[00044] Cavitation nuclei may be formed in tissue when the tissue is subjected to a peak negative (peak lean) pressure that is close to or exceeds the pressure level required to generate at least one cavitation nucleus (bubble). This level is variable, tissue characteristics (structure and composition, dissolved gas content, and presence of impurities), transducer geometry (focal length and f-number) and sequencing (PRF; number of cycles (cycles)) Note that it depends on multiple factors such as It is believed that the number of cavitation nuclei formed from one acoustic pulse is directly related to the peak negative pressure achieved.

[00045] Time course of cavitation
[00046] Cavitation nuclei grow to a maximum size and then collapse. The time course of cavitation in the process of bubble formation initiation, growth and then collapse depends on the medium (ie tissue type). Cavitation changes over time for liquids take longer than changes over time in gelatin and soft tissue. Table 1 compares the time of onset, growth and disintegration of cavitation between water and gelatin. 2a to 2c are diagrams showing a typical change in cavitation with time. FIG. 2a shows the start of cavitation 208 generation in a medium such as tissue, water or gelatin. FIG. 2b illustrates the growth of cavitation 208 to its maximum size, where cavitation bubbles are grouped within the focal region. FIG. 2c shows the collapse of cavitation 208, where almost all cavitation bubbles have collapsed and disappeared.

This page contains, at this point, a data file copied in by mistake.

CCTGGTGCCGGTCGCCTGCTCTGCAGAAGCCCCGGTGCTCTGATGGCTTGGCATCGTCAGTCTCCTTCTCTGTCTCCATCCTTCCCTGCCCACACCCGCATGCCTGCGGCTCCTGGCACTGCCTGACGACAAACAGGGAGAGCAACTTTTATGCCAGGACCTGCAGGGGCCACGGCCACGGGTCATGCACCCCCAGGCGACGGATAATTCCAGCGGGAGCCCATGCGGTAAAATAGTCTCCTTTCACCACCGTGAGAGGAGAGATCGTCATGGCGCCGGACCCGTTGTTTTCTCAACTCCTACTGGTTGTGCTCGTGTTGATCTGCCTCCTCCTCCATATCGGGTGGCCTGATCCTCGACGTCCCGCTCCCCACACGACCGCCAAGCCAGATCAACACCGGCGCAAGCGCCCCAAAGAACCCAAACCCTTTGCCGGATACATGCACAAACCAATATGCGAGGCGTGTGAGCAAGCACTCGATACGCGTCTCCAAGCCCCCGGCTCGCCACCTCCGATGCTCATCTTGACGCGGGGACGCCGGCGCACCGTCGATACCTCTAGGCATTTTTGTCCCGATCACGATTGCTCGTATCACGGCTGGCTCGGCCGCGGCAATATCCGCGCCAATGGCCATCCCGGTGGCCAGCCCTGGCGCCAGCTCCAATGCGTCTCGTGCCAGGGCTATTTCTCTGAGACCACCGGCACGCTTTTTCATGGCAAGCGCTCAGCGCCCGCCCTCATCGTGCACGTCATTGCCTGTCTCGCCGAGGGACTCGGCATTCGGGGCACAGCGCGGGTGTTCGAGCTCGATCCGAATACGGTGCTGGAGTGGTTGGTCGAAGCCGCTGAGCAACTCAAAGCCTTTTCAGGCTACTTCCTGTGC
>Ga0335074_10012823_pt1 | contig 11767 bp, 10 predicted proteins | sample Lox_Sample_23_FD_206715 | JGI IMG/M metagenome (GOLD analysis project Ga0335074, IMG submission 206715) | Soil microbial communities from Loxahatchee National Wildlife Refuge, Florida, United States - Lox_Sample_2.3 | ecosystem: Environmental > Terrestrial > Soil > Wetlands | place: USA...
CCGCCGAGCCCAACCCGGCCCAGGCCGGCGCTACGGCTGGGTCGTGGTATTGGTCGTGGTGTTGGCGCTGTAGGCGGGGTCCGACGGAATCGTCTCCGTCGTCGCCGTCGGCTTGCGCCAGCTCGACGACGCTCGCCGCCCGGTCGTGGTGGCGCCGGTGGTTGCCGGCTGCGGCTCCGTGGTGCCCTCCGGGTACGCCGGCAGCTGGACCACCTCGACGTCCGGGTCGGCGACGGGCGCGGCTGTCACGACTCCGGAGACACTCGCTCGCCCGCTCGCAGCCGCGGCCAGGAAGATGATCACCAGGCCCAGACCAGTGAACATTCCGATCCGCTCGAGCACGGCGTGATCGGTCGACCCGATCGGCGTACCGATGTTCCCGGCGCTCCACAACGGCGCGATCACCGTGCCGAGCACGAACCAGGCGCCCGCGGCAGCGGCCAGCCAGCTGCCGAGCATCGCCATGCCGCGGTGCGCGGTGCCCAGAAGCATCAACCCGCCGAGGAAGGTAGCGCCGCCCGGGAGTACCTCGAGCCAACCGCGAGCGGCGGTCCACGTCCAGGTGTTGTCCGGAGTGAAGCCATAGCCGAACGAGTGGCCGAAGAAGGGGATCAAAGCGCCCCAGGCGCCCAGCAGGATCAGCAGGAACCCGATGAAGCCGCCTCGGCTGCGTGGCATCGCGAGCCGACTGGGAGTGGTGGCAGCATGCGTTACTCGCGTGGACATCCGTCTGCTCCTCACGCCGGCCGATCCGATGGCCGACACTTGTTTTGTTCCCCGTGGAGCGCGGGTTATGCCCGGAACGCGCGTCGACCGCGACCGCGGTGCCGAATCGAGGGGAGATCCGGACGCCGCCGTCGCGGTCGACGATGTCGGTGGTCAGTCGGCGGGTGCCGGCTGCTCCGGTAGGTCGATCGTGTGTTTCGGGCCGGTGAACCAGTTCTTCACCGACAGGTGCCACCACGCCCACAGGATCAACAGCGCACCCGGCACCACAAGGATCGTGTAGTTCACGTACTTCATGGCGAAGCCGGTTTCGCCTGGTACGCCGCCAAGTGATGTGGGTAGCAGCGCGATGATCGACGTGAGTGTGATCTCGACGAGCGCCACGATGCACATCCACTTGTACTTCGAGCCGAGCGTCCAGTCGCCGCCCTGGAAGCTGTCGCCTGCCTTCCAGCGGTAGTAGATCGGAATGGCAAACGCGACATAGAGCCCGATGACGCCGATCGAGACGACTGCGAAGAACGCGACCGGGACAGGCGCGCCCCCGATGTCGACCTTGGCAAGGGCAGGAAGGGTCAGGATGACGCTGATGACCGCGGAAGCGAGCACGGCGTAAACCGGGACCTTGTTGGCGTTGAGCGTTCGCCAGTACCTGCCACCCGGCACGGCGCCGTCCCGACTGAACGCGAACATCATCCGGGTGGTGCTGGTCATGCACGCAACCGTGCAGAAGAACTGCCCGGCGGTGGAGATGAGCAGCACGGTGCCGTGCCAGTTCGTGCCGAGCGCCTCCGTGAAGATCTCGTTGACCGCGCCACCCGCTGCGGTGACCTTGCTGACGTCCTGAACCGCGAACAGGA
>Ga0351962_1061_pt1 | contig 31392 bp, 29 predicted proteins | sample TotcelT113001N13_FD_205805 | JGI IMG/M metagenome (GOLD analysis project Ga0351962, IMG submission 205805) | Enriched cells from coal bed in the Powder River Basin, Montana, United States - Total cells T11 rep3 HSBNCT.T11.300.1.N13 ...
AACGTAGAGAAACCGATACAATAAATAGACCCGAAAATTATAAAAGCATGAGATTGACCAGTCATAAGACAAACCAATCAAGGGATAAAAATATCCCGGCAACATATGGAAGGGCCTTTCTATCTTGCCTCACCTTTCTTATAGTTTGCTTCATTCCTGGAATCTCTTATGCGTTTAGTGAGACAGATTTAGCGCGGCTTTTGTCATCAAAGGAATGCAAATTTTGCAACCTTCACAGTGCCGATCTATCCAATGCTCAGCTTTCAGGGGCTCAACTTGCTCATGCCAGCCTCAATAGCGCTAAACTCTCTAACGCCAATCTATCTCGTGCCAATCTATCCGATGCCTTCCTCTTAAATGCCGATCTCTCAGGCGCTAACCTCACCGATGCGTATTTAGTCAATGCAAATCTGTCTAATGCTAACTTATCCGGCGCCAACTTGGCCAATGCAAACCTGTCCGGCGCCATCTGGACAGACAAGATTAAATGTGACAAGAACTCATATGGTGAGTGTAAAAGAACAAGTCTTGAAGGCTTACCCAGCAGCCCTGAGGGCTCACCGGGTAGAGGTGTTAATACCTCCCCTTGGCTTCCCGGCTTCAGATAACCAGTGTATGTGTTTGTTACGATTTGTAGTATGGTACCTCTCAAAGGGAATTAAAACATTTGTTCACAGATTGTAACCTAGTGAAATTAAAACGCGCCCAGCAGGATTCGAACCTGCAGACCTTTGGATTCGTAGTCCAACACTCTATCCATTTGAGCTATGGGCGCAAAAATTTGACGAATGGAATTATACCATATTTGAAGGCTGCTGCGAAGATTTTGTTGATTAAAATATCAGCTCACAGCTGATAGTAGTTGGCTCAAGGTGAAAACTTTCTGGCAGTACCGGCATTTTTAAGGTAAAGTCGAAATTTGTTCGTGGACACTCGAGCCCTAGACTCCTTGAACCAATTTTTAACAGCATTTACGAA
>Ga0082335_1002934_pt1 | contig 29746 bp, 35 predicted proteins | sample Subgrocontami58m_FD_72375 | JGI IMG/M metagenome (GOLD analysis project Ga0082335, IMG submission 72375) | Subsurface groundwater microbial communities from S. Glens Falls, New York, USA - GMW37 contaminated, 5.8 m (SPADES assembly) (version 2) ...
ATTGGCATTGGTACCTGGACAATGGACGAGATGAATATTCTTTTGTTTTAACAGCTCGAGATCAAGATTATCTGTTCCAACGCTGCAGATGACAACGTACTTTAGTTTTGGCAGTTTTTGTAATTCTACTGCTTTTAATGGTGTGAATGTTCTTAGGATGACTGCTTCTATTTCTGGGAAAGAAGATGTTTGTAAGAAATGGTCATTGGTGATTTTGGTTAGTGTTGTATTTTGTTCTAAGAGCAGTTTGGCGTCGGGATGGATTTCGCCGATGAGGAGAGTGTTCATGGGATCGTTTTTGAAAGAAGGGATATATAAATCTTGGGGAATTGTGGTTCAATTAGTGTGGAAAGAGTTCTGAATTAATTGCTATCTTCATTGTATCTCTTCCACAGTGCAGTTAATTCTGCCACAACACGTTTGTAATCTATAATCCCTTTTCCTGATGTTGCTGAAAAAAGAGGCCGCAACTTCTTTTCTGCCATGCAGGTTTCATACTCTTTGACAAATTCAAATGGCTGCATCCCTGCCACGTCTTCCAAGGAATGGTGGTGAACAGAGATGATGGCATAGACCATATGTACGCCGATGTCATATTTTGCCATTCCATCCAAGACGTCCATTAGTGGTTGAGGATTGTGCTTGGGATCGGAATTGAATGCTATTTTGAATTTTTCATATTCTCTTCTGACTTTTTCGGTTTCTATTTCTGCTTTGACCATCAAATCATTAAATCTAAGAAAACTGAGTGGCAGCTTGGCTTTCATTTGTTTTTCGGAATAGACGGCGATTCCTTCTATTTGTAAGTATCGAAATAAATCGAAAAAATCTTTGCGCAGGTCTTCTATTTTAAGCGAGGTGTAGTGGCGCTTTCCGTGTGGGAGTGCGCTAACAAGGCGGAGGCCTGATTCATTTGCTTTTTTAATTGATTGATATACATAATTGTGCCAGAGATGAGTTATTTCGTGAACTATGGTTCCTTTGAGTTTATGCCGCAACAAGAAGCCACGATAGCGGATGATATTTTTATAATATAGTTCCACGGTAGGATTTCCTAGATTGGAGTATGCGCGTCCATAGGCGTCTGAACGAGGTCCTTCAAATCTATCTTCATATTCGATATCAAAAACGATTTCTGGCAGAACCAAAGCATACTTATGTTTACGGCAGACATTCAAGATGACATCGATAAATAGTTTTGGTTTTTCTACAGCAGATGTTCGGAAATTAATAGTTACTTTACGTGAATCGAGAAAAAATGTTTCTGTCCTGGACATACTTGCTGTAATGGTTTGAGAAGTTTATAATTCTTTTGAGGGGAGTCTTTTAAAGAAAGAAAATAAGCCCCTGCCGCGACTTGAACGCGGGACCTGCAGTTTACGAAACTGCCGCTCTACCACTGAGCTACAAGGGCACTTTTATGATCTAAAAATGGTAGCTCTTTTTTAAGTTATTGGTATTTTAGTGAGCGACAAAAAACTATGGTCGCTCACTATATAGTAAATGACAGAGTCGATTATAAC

[00047] Shock scattering mechanism for acoustic shock and bubble cloud formation
[00048] When the acoustic waveform moves through the medium, the positive (compressed) half-cycle moves faster than the negative (sparse) half-cycle. This effect makes the pressure waveform non-linear and causes a sharp transition between the positive and negative half periods of the pressure waveform. As the slope of this transition increases, the positive half-cycle pressure amplitude increases and the pressure waveform is said to become more non-linear or “impacted”. This can be referred to as an impact focal pressure waveform. The level of non-linearity depends on the pressure amplitude of the pressure waveform and the distance propagated in the medium. FIG. 3 illustrates an example of an impact focal pressure waveform with a positive half cycle and a negative half cycle. It should be understood that the impact focus pressure waveform may include multiple positive and negative half-cycles.

  [00049] According to the present disclosure, cavitation nuclei may be formed in tissue as a result of shock scattering. Shock scattering was reversed so that the shock positive pressure half-cycle of the acoustic waveform was reflected or scattered by an existing bubble, and then the shock positive pressure half-cycle was additively combined with the incident negative pressure half-cycle of the acoustic waveform. Sometimes happens. If this combined new negative half pressure cycle is sufficiently large (ie, greater than the threshold inherent in the tissue or medium of interest, eg greater than 5 MPa peak negative pressure), additional cavitation nuclei Occurs near any existing nucleus. This process is repeated until the combined negative half-cycle pressure is insufficient to produce new cavitation nuclei.

  [00050] FIGS. 4a-4e are conceptual diagrams illustrating the shock scatter method of histotripsy therapy. The upper frame illustrates the existing bubble 408 and impact positive pressure half-cycle 410, and the lower frame illustrates the ultrasonic pulse pressure distribution 412 (horizontal line 414 indicates zero pressure amplitude). The existing bubble 408 can be formed by an initial pulse or sequence as described above. Then, according to one embodiment of the shock scattering method, a shock pressure waveform may be delivered toward the bubble 408 during the bubble lifetime.